Milestone Settlement for People with Disabilities on Cruise Ships: An Initiative of Carnival Corp & U.S. Justice Dept.

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The U.S. Justice Department and Carnival Corporation have entered into an landmark agreement under the Americans with Disabilities Act (ADA) which offers equal access to people accommodations with disabilities travelling on the cruise ships.

Cruise

Carnival Corporation, world’s largest cruise provider with a portfolio of 10 cruise brands and 100 ships and the Justice Department declared a settlement under the Americans with Disabilities Act (ADA) on Thursday regarding the right to use by people with disabilities on 62 ships owned by Carnival, Holland America and Princess Cruises brands.  ADA has agreed upon the accessibility standards and policies for the disable people to provide greater access on cruises.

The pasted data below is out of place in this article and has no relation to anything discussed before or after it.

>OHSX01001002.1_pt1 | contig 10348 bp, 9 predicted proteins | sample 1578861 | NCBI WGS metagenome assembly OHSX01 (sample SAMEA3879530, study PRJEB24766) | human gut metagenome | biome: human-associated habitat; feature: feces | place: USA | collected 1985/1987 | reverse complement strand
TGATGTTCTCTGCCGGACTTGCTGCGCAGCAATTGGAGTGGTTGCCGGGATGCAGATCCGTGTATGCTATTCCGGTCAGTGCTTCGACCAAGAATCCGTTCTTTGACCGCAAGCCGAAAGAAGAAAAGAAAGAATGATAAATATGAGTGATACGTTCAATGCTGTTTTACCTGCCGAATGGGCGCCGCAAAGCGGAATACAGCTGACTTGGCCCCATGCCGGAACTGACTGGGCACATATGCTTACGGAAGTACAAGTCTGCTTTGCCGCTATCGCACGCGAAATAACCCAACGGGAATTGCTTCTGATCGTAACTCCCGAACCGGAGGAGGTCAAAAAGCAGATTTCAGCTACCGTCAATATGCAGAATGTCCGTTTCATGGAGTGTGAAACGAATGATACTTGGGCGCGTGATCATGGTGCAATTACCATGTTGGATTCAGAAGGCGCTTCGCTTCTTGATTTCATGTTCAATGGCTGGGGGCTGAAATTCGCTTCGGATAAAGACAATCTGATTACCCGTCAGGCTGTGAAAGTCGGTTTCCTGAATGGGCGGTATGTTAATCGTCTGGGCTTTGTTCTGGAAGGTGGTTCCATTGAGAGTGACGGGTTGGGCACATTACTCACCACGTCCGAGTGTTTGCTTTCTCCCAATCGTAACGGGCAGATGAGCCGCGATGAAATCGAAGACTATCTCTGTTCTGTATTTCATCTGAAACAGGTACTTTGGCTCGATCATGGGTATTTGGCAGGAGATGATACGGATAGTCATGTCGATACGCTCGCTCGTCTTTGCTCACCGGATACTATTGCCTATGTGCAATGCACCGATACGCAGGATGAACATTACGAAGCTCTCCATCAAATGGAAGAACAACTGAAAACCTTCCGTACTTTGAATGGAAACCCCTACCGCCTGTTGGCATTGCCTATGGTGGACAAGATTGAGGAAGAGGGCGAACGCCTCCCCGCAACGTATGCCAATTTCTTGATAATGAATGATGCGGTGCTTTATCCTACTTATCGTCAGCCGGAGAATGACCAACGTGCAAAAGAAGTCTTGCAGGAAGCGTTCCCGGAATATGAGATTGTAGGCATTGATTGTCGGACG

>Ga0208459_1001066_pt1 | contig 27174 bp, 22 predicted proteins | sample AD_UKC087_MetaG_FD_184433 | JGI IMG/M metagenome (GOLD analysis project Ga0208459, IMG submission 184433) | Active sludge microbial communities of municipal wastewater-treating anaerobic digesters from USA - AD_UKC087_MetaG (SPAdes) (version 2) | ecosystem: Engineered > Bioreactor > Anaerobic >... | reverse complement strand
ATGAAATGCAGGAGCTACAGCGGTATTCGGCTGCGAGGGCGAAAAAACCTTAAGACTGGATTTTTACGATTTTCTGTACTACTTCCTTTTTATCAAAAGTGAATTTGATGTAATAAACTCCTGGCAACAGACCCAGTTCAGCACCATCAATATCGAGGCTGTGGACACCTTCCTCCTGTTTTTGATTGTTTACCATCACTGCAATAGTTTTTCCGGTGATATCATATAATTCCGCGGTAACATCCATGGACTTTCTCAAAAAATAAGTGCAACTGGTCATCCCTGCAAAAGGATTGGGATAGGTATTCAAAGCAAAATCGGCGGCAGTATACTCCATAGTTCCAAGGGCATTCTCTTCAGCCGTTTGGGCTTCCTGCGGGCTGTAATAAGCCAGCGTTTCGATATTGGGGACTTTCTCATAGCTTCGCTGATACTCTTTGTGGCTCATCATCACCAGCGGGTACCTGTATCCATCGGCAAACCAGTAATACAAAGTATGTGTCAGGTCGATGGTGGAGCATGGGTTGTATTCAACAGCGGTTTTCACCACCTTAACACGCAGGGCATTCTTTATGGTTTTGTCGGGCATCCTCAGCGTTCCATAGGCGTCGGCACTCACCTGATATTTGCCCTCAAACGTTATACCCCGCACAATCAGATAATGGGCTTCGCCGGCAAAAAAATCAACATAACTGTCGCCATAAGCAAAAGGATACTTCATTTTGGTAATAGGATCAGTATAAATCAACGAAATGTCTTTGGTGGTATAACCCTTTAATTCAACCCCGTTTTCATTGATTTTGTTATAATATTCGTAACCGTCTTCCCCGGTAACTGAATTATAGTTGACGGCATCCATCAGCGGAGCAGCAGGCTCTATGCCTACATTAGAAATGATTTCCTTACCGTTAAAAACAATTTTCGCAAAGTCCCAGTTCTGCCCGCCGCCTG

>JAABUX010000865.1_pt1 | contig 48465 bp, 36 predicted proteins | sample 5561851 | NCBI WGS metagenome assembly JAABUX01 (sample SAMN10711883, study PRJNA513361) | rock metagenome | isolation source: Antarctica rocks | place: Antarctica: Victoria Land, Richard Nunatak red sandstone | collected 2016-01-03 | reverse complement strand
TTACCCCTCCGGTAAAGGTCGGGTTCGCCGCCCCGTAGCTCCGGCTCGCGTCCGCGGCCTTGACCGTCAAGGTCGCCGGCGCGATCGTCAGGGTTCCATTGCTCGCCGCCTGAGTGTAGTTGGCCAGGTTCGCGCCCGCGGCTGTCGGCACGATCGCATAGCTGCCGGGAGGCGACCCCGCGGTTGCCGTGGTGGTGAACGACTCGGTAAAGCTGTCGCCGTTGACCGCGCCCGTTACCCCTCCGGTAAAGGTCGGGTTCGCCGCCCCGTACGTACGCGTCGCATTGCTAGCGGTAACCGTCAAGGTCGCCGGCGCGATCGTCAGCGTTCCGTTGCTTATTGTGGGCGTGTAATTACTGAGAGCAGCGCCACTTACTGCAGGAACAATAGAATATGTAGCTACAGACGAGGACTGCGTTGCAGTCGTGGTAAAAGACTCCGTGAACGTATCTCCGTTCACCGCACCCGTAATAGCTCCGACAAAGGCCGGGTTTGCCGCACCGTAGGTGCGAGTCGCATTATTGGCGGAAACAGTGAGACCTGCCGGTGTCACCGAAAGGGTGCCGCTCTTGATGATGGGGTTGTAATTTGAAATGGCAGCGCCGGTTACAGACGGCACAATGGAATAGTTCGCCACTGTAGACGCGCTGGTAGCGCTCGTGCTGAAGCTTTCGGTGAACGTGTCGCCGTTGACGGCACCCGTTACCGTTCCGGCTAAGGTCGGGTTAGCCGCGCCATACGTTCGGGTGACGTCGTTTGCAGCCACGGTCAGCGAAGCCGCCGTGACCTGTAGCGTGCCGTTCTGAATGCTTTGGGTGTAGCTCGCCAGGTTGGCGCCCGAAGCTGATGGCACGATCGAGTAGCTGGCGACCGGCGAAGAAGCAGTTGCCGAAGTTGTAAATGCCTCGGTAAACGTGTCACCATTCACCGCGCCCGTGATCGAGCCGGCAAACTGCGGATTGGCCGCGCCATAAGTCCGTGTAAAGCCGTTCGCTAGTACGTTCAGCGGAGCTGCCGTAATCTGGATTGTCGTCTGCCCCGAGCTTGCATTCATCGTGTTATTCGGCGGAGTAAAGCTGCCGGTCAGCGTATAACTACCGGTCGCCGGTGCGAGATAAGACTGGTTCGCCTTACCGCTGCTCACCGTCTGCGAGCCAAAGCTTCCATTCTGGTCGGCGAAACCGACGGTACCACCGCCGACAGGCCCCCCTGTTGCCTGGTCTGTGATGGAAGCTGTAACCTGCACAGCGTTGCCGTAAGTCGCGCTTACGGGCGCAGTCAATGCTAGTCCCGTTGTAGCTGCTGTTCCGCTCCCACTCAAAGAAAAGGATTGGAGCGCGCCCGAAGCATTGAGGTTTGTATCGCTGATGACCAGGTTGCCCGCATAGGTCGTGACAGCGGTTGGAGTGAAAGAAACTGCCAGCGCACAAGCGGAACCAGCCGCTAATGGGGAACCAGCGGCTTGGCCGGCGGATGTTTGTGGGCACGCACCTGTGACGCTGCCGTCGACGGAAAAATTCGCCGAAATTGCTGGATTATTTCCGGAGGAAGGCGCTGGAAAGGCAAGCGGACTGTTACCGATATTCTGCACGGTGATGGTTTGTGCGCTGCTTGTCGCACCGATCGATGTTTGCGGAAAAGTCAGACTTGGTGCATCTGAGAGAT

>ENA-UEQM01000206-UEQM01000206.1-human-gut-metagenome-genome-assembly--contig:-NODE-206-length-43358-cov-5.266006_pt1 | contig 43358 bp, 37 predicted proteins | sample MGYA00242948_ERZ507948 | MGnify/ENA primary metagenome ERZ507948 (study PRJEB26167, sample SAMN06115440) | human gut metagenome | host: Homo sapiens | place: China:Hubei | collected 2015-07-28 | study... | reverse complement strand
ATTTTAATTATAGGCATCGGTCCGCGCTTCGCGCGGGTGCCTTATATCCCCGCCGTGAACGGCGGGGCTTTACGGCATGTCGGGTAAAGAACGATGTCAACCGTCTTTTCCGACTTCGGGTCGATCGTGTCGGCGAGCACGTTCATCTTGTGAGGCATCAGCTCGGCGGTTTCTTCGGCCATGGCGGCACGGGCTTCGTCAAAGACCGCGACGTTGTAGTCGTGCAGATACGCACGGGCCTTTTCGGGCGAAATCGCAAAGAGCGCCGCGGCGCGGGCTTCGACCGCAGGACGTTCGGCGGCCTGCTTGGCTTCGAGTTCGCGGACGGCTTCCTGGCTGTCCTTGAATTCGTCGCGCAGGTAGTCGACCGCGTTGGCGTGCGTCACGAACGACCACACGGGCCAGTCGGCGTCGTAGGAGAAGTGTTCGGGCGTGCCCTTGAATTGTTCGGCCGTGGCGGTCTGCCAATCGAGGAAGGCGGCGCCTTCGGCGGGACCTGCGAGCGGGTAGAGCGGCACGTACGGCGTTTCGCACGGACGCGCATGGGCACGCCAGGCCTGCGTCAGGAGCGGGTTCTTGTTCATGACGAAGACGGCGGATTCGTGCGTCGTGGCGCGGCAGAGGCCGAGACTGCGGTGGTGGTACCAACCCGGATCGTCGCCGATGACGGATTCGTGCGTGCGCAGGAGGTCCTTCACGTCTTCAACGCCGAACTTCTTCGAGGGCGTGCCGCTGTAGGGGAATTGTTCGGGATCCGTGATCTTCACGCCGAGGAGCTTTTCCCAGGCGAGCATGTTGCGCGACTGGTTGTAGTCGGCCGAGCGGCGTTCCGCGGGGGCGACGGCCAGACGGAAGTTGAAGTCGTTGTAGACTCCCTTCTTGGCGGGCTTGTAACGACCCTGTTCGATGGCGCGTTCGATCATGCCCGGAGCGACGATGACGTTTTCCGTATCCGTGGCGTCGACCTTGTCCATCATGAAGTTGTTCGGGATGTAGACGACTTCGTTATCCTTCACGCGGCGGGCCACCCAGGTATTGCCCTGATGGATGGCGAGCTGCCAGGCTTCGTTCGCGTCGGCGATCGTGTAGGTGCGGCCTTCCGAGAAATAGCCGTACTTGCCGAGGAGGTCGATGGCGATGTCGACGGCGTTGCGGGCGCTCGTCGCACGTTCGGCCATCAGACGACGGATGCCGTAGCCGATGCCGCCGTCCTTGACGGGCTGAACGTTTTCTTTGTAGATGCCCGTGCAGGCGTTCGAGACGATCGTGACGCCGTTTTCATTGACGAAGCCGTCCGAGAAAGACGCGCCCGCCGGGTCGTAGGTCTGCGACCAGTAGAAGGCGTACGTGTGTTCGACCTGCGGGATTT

Wifredo A. Ferrer, U.S. Attorney of the Southern District of Florida felt that the ADA agreement will enable individuals with disabilities to equally enjoy and appreciate a full range of cabins and services that were unreachable while vacationing on cruise ships.

The settlement agreement has materialized due to an investigation of allegations like:

  • Failing to provide and reserve accessible cabins for individuals with mobility disabilities
  • Depriving these individuals of participating in programs and services
  • The absence of effective communication during muster and emergency drills by the Justice Department

The government has asked the cruise company to provide a minimum number of accessible cabins and to develop a remediation plan to comply with the ADA.  For this, 42 existing ships and other 7 ships that are in various stages of design and construction would be remediated to conform to the ADA regulations.  Three percent of the cabins on 49 ships would be classified on the basis of three levels of accessibility.

Carnival Corp. has established a benchmark by addressing to ADA and would provide specific ADA training to employees and managers.  In addition, it has agreed to pay a civil penalty of $55,000 to the United States and $350,000 to individuals affected by past discrimination.

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